In short, track 2 is more song than art, track 3 is more art than song, and track one is a perfect mixture of the two (or "twain," if you prefer pretension). Speaking of pretension, asshole critic people need to stop using the word "distaff" and NOW. The correct word is "female." Or "feminine" or "woman" or something along those lines. Not only does "distaff" sound like a euphemism for "dickless," but the actual word is derived from a machine once used in traditional 'women's work.' In other words, it's kinda like calling a woman a "sewing machine," as if that's the sum of her worth.

And sure it'd be hilarious for you or me to call a woman a "sewing machine," but the people who use the word "distaff" don't even know what it means; they just read it in some shitty album review and assume it's an intellectual word for "female." Well, it's not, you pricks!

On that note, yay H*O*F for sort of being a Halo Of Flies reunion! But where are you, Tim "Laugh" McLaughlin?

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Split Tour Single (with Melvins) - Amphetamine Reptile 2007
Rating = 8

This one features one track by the Melvins (an alternate version of "The Savage Hippy" entitled "Real Fucking Nasty"), one by H*O*F (the pummelling bass-driven singalong menace "Stalin's Child") and one by M*O*F, a merging of the two (skrankly directionless screamer "Drunken Paddy"). Say! Now would be a great time for me to actually describe H*O*F's music for you!

Regardless of sharing 2/3rds of its membership, H*O*F do not sound a bit like the trebly Halo Of Flies, nor do they follow the "traditional" noise rock approach of AmRep heavyweights like Helmet, Tar, Janitor Joe, Guzzard and Hammerhead. I usually throw up in your mouth a little when a critic refers to a work as "personal," but there's really no better word to describe the band's approach. Not to take anything away from Anglim or Paddy because they are both excellent in their roles, but H*O*F is Tom Hazelmyer's personal vision of what rock music should be. It just doesn't sound like anybody else. And for that reason, it can take some getting used to!

Here is as clear a description as I can give of the elements present in a standard H*O*F song:
- Bass-driven melodies
- Awkward drumbeats that switch rhythm and time signature at unexpected times
- Guitarwork that seems more about creating an all-encompassing wall of textural noise than actually playing a melody
- Throat-shredding lead screaming that combines Tom Hazelmyer at his most enraged with GG Allin at his most violently insane
- Melodic backup vocals that are so out of place that they come across as deranged rather than pretty
- Different unrecognizable noises that could be anything from reverbed guitar smashing to distorted bass thumping to treated screaming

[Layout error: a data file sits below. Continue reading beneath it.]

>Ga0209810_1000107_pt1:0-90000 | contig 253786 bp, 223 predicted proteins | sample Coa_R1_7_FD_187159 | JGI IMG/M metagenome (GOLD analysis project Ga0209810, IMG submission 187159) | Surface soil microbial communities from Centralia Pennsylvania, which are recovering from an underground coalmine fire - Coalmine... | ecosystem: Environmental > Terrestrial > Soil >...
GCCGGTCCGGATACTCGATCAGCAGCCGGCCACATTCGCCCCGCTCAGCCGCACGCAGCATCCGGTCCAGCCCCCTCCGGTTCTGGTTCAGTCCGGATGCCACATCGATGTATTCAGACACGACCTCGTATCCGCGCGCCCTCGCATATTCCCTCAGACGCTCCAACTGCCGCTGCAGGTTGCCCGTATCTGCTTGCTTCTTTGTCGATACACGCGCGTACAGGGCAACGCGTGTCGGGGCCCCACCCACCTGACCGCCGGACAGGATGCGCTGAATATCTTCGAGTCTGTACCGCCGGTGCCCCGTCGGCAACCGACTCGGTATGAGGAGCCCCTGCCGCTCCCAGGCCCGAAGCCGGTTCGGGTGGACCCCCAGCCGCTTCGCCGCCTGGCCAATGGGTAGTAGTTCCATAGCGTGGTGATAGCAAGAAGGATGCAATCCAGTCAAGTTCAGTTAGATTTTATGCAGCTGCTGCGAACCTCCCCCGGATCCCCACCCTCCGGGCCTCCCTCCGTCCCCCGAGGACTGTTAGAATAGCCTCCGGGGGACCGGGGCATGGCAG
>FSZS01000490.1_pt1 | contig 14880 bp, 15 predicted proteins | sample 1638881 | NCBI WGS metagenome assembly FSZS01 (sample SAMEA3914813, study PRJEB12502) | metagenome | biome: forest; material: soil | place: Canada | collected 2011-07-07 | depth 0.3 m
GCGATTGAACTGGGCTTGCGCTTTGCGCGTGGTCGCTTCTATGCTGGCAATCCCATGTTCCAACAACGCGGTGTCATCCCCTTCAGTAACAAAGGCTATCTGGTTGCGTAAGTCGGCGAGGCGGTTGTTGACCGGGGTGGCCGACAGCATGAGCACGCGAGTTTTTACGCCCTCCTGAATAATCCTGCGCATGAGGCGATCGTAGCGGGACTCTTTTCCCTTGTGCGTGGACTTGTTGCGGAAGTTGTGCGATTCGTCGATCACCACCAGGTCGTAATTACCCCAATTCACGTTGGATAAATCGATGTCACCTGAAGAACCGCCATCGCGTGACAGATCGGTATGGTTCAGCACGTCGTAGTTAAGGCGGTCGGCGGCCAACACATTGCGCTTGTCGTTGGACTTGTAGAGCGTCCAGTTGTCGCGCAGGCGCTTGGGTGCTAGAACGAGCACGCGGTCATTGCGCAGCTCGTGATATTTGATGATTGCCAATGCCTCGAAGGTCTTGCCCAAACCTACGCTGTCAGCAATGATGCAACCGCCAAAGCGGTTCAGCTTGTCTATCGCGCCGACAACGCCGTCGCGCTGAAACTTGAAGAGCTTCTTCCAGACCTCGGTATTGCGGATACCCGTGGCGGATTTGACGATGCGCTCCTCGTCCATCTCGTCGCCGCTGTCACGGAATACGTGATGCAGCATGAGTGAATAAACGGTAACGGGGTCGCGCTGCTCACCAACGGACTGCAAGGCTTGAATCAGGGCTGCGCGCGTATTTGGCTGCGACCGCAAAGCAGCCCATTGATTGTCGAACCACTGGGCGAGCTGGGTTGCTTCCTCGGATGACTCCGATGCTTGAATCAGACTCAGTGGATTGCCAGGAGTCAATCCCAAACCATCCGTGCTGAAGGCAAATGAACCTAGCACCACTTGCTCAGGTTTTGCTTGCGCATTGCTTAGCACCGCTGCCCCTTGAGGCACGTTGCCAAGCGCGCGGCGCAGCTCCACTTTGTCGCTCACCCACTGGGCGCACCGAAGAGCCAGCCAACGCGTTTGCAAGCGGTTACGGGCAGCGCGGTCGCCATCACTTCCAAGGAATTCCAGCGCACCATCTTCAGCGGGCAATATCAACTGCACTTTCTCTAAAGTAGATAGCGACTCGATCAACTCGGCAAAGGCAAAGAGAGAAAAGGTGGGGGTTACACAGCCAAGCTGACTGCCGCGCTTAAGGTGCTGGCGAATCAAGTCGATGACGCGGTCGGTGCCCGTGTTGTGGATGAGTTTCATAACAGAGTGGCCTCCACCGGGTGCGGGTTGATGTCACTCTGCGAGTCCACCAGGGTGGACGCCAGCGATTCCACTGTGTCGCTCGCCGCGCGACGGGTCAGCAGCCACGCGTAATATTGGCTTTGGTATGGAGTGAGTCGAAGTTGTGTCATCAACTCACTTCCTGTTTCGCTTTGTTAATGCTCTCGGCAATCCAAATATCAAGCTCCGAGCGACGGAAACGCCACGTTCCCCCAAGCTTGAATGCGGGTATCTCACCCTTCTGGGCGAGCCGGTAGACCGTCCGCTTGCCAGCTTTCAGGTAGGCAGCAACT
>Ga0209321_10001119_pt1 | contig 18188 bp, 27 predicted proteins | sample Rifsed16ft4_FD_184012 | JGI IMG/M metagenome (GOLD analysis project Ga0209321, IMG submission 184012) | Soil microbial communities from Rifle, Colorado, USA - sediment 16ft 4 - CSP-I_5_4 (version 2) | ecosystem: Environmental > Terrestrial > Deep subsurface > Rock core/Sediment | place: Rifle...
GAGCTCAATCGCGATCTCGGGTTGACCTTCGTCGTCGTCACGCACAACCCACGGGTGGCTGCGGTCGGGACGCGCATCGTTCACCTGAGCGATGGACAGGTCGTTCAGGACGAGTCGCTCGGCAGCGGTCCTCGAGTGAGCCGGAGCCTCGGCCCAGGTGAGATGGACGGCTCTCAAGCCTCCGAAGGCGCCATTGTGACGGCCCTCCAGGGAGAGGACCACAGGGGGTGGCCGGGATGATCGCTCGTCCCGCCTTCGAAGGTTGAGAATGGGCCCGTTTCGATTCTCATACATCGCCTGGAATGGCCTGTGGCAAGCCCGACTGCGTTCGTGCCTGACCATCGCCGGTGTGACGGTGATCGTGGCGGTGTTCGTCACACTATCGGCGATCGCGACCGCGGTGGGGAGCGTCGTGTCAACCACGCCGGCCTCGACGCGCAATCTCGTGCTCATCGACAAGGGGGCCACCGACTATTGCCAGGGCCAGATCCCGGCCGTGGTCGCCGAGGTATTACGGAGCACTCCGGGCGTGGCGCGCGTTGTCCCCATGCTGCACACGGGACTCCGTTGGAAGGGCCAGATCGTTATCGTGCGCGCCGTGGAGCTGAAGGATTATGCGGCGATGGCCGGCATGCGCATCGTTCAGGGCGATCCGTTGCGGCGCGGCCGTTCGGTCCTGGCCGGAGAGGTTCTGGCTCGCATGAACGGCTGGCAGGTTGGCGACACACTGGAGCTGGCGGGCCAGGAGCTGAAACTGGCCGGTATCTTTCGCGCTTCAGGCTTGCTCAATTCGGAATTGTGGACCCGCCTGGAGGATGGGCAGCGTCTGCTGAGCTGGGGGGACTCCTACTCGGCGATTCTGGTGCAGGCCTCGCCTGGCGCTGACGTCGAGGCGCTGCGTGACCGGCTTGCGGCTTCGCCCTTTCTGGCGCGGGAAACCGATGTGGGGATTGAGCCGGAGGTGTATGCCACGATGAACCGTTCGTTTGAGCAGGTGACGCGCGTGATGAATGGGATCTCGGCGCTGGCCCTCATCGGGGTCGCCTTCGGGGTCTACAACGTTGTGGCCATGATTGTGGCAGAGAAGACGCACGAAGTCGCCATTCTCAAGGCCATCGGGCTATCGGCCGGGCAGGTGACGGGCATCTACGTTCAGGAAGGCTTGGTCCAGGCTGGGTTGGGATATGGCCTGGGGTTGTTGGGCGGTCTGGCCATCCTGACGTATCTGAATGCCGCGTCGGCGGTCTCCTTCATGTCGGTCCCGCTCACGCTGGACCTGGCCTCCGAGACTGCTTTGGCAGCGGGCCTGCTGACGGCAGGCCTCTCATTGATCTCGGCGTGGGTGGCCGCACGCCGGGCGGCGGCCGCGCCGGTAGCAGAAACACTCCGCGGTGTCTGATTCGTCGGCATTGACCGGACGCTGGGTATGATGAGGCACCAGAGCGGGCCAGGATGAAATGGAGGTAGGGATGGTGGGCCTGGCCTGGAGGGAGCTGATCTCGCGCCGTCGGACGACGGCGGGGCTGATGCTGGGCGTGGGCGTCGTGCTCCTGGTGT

- No regard for conventional song structure -- these songs don't care whether a riff is repeated a million times or not even once!

At its best, H*O*F is challenging, hooky, mean and weird as hell. At its worst, it's so abstract that there's little but noise and screaming to cling to. Either way, it's a sound all its own and well deserving of your ear!

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When I'm Loaded CD-single (with Lydia Lunch) - Amphetamine Reptile 2008
Rating = 8

I've loathed everything I've ever heard by Ms. Lunch, so my biscuits were baked in butter when I found myself so mesmerized by the bassy cacophony of H*O*F's dark and increasingly random electric noise that I hardly even noticed her raspy cursing vocals. Musical structure disintegrates considerably and fascinatingly over the course of the three songs -- from the sad, forboding and almost normal title track, through the sick noise-boogie "Crawl'N Cry" (whose 'hook' is provided by a bass that refuses to repeat any parts), to the difficult-to-describe "God's Other Son" (difficult because it's so hard to figure out what's making all that noise! Is that a high-pitched bass line, or manipulated feedback? Is that rhythmic KER-ANK! noise a distorted bass, or something else? Who knows? Sounds great, whatever it is!).

As for Lydia, she yells such poetic delights as "Fuck you!", "Shut that bitch up!" and "Stop the fucking noise!" More interesting are the absolutely bonkers back-up screams of Paddy and Haze. Speaking of which, isn't it strange that Tom Hazelmyer goes by the nickname "Haze"? You'd think he'd prefer the manlier "Hazel."

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A New Kind Of Hate CD-single - Amphetamine Reptile 2008
Rating = 8

Hi, I'm Bob Steele from Hat Emporium! And if you've been looking for a new kind of hat, now's the p